I remember when I had gone into town to mail the letter, I’d gone to the post office on Water Street and there were Guards surrounding the post office to protect the post office. I later learned that there were rumors that people were going to put LSD in the water supply, that they were going to bomb the post office, I mean there were all kinds of crazy things [rumored] and some of it was done [i.e. rumored], you know, just to see if they could get a reaction from the Guard. The—in any case, we had heard that there was a—that the faculty was not being allowed—we originally heard that the faculty was going to meet on campus and they would be allowed to go on to campus on Friday. Only that was not to be—the Guard decided that was too dangerous. I think it was—was that Friday? I know that I had a meeting in Akron, at a church that was a faculty meeting, there were hundreds and hundreds of faculty there because we couldn’t get on to campus. Eventually, they did succeed in getting the campus—maybe that was on Friday, it’s been a long time, forty-five years.
What I do remember is that, at some point, whether it was that Friday or the following week, we were allowed on to campus for one meeting, and to go to offices on campus. It was only once, and people were told, Take what you need, because you’re not coming back. What I remember was having to be patted down and we had to go through checkpoint to get onto campus. I was a pretty suspicious-looking guy, because, at that time, I was very young faculty member, and it [unintelligible] what young faculty members did, I’d grown a beard and as a bearded guy, I was naturally suspicious. So, I got more than typical amount of scrutiny, but even the—what I considered the really older professors, everybody had to go through this to be allowed on campus. At this meeting, we were told that we should complete the semester—the quarter—for our students in the best way we could. I forget what other rules, but that the campus remained closed.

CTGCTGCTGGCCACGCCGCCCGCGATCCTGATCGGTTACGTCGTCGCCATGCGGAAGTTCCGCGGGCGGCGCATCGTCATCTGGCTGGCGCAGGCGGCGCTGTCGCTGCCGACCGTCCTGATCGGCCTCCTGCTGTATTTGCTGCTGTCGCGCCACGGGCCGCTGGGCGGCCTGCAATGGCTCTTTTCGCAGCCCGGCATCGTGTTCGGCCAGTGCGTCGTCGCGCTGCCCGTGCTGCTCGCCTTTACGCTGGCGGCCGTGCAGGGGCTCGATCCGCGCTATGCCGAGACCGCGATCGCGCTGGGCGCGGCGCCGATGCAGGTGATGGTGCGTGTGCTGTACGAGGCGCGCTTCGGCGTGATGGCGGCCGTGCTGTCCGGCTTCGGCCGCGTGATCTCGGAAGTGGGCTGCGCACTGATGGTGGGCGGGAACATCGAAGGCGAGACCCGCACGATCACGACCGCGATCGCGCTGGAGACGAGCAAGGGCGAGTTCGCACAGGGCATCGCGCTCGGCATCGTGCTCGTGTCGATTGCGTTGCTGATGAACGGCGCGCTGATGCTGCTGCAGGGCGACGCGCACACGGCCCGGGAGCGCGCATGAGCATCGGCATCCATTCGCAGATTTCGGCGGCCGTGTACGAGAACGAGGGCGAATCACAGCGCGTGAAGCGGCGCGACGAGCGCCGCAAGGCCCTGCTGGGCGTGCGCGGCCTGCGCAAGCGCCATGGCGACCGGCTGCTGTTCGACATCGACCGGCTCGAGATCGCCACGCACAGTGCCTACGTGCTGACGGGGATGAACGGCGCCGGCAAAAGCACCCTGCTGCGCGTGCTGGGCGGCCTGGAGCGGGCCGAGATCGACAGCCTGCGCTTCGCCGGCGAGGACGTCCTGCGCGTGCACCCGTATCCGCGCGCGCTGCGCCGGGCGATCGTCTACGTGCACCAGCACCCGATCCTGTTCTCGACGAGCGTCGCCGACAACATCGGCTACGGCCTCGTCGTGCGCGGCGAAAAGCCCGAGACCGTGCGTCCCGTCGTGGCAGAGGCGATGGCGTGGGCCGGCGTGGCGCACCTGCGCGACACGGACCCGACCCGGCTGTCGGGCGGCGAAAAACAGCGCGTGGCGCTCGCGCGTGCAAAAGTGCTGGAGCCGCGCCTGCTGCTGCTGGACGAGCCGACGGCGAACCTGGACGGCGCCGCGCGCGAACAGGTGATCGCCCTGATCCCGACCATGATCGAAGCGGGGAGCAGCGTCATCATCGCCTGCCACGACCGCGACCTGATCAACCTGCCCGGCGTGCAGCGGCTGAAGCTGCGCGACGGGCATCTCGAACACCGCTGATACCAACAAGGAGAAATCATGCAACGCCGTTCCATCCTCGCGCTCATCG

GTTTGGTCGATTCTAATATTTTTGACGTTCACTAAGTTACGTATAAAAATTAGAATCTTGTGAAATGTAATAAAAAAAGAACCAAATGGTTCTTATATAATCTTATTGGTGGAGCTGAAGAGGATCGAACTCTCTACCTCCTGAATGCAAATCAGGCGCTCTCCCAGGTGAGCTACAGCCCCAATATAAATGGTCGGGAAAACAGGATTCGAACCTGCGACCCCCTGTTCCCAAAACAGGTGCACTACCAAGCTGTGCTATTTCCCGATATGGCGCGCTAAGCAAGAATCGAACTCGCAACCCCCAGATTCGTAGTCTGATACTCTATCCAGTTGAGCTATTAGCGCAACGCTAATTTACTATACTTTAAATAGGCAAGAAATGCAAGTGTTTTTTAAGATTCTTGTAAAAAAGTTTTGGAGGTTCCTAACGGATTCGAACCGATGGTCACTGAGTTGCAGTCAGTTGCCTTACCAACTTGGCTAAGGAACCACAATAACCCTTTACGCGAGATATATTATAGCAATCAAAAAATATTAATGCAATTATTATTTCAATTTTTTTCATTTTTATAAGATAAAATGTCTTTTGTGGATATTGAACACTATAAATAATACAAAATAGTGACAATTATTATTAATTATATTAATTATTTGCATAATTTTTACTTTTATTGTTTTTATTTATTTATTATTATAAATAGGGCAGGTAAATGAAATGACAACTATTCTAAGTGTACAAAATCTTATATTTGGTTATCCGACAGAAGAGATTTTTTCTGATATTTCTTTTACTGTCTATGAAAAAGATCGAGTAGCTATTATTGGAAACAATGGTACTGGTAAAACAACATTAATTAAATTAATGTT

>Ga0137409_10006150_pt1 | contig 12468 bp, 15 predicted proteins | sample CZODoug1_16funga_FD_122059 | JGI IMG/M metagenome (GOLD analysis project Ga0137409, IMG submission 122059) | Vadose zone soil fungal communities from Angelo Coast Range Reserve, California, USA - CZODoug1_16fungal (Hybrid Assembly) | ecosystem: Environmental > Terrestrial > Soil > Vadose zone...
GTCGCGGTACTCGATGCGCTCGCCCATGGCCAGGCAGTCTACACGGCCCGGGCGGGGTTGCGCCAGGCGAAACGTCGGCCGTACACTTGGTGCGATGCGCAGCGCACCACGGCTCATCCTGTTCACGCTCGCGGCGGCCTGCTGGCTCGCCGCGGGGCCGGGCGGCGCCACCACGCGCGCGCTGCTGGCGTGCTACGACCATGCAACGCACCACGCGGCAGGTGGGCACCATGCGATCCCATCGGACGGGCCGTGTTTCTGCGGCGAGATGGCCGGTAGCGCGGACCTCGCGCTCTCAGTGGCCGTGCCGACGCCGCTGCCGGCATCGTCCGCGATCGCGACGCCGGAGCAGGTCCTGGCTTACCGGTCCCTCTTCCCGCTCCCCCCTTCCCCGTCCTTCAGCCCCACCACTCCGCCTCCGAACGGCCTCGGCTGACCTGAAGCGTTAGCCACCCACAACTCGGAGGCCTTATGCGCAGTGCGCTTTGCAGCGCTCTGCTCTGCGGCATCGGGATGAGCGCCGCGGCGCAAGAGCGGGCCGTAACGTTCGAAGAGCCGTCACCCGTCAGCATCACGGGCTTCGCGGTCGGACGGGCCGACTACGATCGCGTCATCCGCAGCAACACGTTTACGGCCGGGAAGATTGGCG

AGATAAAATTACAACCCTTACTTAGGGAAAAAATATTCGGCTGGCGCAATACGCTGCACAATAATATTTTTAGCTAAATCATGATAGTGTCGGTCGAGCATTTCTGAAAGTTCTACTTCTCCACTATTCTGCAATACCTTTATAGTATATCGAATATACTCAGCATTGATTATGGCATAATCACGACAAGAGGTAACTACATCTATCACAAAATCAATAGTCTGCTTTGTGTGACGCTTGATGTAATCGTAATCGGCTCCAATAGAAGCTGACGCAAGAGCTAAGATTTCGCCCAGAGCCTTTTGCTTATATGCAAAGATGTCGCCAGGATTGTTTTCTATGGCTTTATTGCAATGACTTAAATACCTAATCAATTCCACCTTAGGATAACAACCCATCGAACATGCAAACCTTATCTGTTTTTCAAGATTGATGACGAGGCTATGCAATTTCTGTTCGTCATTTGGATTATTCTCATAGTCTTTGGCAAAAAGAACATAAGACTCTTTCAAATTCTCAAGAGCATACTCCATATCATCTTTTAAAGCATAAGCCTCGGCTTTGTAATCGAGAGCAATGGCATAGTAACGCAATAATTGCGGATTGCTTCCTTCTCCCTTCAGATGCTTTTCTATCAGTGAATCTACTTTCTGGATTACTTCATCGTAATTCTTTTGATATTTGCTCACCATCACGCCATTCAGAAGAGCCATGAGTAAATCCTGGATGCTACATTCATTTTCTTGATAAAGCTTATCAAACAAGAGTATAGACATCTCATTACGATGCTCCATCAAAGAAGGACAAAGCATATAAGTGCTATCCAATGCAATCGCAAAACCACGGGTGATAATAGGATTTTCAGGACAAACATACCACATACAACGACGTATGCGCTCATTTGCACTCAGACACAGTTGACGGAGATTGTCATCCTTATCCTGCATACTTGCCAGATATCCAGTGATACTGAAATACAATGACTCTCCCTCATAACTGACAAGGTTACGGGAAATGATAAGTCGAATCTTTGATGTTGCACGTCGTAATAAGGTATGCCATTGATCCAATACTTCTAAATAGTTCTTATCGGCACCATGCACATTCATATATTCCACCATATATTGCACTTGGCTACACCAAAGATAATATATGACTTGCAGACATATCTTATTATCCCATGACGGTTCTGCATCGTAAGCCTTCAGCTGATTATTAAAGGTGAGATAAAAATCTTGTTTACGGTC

I don’t remember how long the curfew stayed in effect, but later on, someone said that we been—we were under Martial Law, and that was why the police and the Guardsmen could basically suspend all civil liberties including assembly, including, you know, putting in the curfew, including banning gasoline, including closing the telephones. Once again, some of this stuff is fact and some of this is just what we thought we knew at the time. We heard that it was the first time that Martial Law had been declared in the United States in the North since the Civil War. We also were told that there were not allowed to be any services commemorating any of the four dead students within the City of Kent. So while there were services in Akron and in Youngstown and in some of the other—Canton, some of the other communities, in Kent the services that were on—held at various churches that Sunday were not allowed to commemorate the deaths of the students. Which, I guess got into religious freedom.
I would go into town and I was obvious I was with the university because I had a beard. In some places where I’d been dealing with regularly, the people with the normal warm welcoming, but in some places it was real hostility toward the university from people in the town. And I understand some of it and some of it was crazy. Mob paranoia.